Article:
Fort York is the oldest historic site in Toronto as it stems from the original settlement of York in 1793.  The fort was partially destroyed in the War of 1812.  Link: Fort York

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Spadina House and Casa Loma are adjacent to each other and provide an opportunity to see what life was like in the 1920s.  Spadina House is featured in the cover photo while Casa Loma is seen below.  Link: Spadina

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Colborne Lodge was built in 1837 and is open to the public in High Park.  It features original furniture as well as many of John Howards’ original paintings.  Link: Colborne Lodge

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The Scarborough Museum is located in Thomson Memorial Park and houses a wide range of pioneer exhibits from the area.  Admission is free.  Link: Scarborough Museum

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Black Creek Pioneer Village lets you step back to the log-house beginnings of the Stong Family in North York.  Link: Black Creek Pioneer Village

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Mackenzie House was the home of William Lyon Mackenzie who was the leader of the Rebellion of 1837 in Toronto.  The home provides the opportunity to see a 19th century print shop in action.  Link: Mackenzie House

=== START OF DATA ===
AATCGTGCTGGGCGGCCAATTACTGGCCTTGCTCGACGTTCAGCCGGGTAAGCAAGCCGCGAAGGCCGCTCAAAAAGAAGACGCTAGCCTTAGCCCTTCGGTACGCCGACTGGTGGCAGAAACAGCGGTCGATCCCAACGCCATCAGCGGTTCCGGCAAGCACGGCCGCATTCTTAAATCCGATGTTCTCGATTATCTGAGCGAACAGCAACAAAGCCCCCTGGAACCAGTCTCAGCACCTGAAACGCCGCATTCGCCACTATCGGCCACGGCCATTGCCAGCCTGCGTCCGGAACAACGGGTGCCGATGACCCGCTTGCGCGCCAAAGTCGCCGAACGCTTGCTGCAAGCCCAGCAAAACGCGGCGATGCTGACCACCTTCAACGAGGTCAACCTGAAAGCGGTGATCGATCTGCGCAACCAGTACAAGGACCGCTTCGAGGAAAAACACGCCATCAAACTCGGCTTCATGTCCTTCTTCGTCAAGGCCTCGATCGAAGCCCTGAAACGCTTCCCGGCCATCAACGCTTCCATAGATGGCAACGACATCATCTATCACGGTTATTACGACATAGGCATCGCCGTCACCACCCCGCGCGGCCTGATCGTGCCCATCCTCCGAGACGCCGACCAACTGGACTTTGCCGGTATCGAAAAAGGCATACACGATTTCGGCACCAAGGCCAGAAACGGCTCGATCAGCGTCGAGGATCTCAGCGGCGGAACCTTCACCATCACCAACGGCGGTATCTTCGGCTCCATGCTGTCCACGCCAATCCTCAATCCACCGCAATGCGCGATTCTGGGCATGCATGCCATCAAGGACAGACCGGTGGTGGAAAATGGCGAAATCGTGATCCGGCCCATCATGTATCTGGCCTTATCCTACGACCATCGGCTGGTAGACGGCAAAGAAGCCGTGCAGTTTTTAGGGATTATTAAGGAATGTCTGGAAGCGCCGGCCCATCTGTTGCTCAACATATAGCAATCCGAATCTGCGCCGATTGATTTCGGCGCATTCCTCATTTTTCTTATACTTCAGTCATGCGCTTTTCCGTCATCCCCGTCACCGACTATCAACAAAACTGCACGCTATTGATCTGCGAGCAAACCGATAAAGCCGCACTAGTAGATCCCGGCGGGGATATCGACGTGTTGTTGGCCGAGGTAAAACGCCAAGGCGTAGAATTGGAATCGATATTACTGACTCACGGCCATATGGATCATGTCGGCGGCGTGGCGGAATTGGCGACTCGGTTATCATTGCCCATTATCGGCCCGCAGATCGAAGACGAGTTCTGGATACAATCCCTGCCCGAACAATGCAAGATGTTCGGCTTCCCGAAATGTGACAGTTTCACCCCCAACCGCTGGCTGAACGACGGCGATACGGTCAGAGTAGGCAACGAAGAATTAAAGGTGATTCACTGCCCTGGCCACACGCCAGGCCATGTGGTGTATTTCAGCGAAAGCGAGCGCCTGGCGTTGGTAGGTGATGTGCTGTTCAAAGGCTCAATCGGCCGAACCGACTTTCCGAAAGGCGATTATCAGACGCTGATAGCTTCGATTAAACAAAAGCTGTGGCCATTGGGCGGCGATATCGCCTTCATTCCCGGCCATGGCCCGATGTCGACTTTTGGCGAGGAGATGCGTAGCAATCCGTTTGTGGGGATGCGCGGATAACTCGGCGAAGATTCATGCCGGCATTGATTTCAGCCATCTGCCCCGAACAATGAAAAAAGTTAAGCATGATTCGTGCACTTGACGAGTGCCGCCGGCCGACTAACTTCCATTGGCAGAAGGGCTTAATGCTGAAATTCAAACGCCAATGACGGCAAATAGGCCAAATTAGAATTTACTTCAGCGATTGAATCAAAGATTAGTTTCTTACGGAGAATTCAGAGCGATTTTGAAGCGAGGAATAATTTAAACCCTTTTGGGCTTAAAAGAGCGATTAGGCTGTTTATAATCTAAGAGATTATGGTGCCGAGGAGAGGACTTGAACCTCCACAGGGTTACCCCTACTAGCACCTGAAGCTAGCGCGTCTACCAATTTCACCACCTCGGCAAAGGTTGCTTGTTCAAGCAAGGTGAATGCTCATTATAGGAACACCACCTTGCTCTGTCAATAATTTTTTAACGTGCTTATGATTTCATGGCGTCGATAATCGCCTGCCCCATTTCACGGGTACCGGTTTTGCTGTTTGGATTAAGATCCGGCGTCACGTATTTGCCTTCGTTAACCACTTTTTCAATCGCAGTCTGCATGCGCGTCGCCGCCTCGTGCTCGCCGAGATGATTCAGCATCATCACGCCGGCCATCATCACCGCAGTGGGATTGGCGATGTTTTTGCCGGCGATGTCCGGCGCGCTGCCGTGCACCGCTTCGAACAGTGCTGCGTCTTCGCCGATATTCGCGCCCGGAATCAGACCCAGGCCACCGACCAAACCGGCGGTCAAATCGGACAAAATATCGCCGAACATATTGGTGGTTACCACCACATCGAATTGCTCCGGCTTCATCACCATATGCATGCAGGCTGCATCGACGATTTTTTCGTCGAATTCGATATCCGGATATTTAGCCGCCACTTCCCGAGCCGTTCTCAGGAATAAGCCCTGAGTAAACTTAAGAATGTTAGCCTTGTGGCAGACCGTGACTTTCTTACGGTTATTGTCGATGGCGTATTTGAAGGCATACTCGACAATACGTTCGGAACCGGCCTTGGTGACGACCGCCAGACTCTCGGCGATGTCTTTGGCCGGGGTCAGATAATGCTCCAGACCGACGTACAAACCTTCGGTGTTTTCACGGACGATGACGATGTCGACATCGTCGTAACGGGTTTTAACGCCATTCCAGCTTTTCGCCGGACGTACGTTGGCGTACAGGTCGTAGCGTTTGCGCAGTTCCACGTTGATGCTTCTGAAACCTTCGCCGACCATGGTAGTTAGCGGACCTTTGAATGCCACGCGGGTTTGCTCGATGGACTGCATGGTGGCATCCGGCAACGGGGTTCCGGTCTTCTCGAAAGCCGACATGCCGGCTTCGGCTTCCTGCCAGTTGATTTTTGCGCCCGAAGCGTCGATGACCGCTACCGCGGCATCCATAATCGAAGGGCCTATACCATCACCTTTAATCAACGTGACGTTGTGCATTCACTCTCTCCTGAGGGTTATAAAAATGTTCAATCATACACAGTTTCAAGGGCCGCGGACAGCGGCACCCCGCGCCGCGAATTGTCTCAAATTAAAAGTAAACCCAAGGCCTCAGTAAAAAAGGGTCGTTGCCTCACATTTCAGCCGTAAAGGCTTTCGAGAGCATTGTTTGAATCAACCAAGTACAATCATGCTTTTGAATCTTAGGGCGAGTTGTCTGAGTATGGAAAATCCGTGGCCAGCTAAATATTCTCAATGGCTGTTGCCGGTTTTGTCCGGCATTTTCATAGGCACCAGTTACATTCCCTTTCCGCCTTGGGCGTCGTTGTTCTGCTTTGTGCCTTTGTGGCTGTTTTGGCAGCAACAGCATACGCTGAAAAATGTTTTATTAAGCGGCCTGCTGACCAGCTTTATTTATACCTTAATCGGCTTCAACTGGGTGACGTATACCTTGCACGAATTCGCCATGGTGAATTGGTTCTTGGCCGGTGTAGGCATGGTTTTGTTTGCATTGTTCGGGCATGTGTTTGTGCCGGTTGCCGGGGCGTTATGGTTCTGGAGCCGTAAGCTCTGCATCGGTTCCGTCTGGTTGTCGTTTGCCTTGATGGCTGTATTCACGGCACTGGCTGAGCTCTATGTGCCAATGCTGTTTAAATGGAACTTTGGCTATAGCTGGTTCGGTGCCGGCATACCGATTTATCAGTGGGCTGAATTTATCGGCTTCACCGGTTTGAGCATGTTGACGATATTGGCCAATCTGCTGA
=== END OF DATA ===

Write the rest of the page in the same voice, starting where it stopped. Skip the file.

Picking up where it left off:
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Also related to the Rebellion of 1837 is Gibson House in North York.  The original Gibson property was burned and this home was built in 1851 when David returned from exile in the USA.  Link: Gibson House

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Todmorden Mills reflects a milling community of the 19th century and boasts the second oldest mill building and the first of three paper mills in the area.  Link: Todmorden Mills

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The Evergreen Brickworks is housed in the buildings where the bricks for many early Toronto buildings were made.  Link: Don Valley Brick Works

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Our early railway history is preserved at Roundhouse Park near the base of the CN Tower.  The John Street Roundhouse was built in 1929 and had 32 bays.  Link: Roundhouse Park

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When the people of the town of York changed their name to Toronto in 1834 this building was the post office.  It now serves as a postal museum where you can see the way the post office looked nearly 200 years ago.  Link: Toronto’s First Post Office

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The Legislative Buildings at Queens Park represent the history of the Government of Ontario.  There are many historic statues on the ground of the park.  Link: Queens Park

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Right on the waterfront is a small park which commemorates one chapter in the history of immigration to the city.  Ireland Park has several statues that depict the plight of the Irish who landed near there.  Link: Ireland Park

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There are hundreds of historic places across Canada that you could visit.  You can look for one near you at this link.  https://historicplacesday.ca/places/